Solution: Android Licenser allows developers to sell their application in any country that Google Checkout is accepted (almost all countries). You simply upload your application’s .apk file to AndroidLicenser and set a price. A storefront will be setup where users can pay for your application with a credit card and be taken to a secure link where they can download your application’s .apk file. If you are using the “Activation Code” licensing scheme, you won’t have to worry about the user sending the .apk file to someone else because it won’t work without an activation code anyways.

3)      70/30 Revenue Share

Problem: Google takes 30% of any sales you make on through the Android Market

Solution: AndroidLicenser lets developer keep 100% of the revenue. Of course, Google Checkout will take their normal fees, but these are standard for any credit card purchases.

I’ve used AndroidLicenser for my own applications for the past 2 months and have seen an increase in revenue of about 150% -- from $4,000/month to $10,500/month. If you’re curious to learn more, or want to start making more money on your Android app, you can learn more about how AndroidLicenser works. I’m sure that you’ll be delighted with how much more money you will be making!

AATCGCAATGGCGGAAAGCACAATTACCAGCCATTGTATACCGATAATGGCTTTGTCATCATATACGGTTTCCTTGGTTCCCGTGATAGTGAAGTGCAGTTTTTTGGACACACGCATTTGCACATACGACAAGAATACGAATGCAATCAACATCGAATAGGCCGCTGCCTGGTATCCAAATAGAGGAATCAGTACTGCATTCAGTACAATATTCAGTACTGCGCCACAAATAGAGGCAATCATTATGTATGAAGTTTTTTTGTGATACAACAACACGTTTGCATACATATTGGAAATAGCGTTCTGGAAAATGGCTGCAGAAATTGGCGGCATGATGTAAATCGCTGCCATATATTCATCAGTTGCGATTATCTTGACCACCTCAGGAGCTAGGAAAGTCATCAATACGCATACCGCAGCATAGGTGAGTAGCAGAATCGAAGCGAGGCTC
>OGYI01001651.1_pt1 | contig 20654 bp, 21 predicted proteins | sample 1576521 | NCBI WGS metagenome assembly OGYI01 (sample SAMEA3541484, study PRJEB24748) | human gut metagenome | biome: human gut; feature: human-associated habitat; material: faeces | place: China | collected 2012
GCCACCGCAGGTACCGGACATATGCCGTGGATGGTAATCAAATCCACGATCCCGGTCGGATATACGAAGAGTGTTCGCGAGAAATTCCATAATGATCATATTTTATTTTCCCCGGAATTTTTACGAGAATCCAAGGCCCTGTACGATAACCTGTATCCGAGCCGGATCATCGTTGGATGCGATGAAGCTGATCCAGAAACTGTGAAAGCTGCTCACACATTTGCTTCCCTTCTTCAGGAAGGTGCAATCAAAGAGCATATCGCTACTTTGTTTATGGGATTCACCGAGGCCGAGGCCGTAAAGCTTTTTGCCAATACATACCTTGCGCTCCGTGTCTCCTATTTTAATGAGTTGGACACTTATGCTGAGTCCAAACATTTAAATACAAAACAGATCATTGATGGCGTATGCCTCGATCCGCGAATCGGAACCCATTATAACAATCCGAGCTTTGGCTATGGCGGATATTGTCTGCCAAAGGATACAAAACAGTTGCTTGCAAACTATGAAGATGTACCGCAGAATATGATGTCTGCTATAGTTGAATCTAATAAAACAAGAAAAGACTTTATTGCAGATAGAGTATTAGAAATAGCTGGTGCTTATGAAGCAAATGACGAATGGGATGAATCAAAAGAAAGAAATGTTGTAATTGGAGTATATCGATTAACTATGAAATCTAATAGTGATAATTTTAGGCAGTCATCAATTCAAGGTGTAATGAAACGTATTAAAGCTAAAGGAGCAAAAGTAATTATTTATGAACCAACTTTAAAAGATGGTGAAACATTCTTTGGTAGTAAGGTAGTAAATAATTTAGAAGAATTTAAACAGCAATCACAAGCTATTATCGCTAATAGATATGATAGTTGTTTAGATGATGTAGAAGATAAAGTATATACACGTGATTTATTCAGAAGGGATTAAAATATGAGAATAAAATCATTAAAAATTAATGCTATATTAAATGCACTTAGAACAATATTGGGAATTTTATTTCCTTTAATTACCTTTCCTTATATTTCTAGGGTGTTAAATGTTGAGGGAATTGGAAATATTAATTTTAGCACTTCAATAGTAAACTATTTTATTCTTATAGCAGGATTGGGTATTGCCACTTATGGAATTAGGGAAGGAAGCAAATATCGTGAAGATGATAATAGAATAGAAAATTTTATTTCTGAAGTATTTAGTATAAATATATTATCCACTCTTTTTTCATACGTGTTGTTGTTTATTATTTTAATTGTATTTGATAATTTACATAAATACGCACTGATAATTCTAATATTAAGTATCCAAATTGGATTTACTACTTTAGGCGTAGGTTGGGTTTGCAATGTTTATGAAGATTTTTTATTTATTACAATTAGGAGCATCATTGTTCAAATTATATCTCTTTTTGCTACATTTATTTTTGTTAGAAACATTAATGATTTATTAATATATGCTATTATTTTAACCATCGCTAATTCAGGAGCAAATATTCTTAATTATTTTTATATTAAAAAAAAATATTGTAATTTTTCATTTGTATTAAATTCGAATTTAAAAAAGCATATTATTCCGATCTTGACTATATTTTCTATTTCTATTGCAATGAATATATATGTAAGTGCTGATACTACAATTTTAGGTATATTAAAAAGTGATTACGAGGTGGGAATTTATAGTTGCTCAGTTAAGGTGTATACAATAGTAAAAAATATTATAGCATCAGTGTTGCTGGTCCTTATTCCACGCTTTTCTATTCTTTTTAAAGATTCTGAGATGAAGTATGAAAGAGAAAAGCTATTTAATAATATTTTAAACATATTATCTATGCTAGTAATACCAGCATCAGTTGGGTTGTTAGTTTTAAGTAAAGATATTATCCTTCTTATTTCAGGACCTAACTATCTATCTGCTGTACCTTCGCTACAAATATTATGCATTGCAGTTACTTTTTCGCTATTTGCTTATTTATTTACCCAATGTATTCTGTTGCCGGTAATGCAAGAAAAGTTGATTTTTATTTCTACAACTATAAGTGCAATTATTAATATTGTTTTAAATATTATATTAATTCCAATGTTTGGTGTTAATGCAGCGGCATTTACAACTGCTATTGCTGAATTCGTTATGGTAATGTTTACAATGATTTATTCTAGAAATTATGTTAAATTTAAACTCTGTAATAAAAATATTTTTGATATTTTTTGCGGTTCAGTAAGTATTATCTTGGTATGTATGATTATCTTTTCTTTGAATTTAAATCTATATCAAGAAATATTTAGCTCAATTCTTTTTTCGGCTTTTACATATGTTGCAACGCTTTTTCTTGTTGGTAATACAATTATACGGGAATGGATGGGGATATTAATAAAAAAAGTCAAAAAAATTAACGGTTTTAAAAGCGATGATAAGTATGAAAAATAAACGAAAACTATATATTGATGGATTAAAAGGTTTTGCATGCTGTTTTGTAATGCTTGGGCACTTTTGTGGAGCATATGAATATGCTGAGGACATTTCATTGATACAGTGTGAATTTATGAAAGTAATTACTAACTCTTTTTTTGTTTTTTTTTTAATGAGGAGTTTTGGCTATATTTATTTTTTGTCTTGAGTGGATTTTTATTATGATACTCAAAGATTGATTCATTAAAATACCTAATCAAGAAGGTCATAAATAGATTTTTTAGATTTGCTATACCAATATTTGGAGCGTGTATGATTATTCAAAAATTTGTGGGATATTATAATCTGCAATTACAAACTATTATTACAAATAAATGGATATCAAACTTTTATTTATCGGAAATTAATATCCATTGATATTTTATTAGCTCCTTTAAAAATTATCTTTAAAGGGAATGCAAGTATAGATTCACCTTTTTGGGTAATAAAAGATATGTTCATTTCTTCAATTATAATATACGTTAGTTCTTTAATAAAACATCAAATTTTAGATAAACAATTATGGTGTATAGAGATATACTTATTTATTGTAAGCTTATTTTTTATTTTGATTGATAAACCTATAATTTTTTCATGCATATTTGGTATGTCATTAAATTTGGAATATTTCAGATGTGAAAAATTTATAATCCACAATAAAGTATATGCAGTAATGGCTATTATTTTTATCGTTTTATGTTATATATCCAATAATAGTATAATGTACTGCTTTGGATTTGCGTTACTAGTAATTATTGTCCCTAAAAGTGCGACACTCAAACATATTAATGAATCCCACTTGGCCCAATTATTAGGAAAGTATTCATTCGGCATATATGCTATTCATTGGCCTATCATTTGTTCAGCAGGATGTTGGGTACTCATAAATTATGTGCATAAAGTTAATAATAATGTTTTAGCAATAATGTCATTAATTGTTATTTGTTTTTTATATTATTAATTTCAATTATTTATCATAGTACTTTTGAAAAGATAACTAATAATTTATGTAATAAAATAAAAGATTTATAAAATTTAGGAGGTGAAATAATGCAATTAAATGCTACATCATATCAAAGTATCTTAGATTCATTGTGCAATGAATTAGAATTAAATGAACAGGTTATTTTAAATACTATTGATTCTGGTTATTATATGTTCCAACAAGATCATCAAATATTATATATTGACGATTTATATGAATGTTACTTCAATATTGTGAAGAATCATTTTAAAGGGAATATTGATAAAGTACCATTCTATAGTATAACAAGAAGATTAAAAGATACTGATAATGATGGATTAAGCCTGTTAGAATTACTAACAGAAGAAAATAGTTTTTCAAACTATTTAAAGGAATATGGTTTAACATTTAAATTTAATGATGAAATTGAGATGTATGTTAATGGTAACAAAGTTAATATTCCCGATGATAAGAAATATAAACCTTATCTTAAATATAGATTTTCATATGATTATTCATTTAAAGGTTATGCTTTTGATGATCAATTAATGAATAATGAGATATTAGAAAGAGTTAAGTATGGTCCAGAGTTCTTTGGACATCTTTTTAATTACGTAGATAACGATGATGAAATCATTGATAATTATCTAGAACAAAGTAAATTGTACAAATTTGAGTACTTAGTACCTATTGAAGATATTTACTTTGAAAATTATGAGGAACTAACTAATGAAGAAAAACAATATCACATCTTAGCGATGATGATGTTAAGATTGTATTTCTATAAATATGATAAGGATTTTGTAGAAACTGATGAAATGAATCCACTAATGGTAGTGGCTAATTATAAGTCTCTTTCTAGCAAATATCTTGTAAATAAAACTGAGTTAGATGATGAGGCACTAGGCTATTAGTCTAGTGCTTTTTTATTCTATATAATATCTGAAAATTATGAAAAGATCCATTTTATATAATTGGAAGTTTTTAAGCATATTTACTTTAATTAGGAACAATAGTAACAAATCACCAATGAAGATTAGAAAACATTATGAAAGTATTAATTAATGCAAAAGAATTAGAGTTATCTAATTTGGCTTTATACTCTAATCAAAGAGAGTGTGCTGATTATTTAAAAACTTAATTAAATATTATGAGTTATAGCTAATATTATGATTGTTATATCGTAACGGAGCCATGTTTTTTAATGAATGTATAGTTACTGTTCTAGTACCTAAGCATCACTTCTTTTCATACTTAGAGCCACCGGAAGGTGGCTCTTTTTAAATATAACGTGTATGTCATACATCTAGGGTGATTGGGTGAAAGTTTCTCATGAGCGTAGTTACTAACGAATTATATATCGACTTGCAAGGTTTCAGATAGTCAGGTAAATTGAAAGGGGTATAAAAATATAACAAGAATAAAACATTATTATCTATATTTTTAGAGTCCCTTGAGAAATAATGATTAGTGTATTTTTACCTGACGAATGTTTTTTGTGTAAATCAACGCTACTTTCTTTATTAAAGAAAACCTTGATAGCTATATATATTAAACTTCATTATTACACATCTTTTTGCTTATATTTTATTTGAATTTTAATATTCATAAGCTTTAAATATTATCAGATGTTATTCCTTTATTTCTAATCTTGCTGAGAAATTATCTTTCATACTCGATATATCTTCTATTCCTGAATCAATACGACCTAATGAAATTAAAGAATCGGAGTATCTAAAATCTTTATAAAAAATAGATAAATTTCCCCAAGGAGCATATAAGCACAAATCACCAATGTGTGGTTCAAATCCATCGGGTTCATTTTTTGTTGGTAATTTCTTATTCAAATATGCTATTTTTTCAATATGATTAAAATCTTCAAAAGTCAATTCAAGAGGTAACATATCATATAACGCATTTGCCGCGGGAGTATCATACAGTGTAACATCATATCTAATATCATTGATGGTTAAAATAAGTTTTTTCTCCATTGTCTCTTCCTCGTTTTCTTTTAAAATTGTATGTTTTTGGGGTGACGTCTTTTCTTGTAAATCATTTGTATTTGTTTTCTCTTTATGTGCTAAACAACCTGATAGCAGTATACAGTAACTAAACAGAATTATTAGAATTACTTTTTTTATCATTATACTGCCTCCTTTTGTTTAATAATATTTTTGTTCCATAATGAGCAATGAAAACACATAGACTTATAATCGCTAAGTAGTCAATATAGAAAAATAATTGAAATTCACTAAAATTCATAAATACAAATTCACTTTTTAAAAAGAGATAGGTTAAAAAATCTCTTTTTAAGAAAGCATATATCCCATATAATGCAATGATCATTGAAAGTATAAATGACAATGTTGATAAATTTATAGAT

Copy/Paste for Android Phones

One of the complaints I hear most often from Android users is the inability to copy text from an operating system level. The ability to copy text varies from app to app, and unfortunately, most apps don't have this ability. I love coming up with creative solutions to seemingly impossible problems, and this was one that I thought was worth solving. 

My 2nd Android application is called "Copy Paste It", and it's available on the Android market now for $3.99. The app "mimics" copy/paste functionality on your Android phone in the following way: When you want to copy text, it takes a screenshot of your current screen. Then, it runs a modified OCR (Optical Character Recognition) engine on the screenshot to extract text from the image. Finally, it copies the recognized text into your clipboard. Roundabout? Sure. Solves the problem? Yes.

Here's a video to see it in action: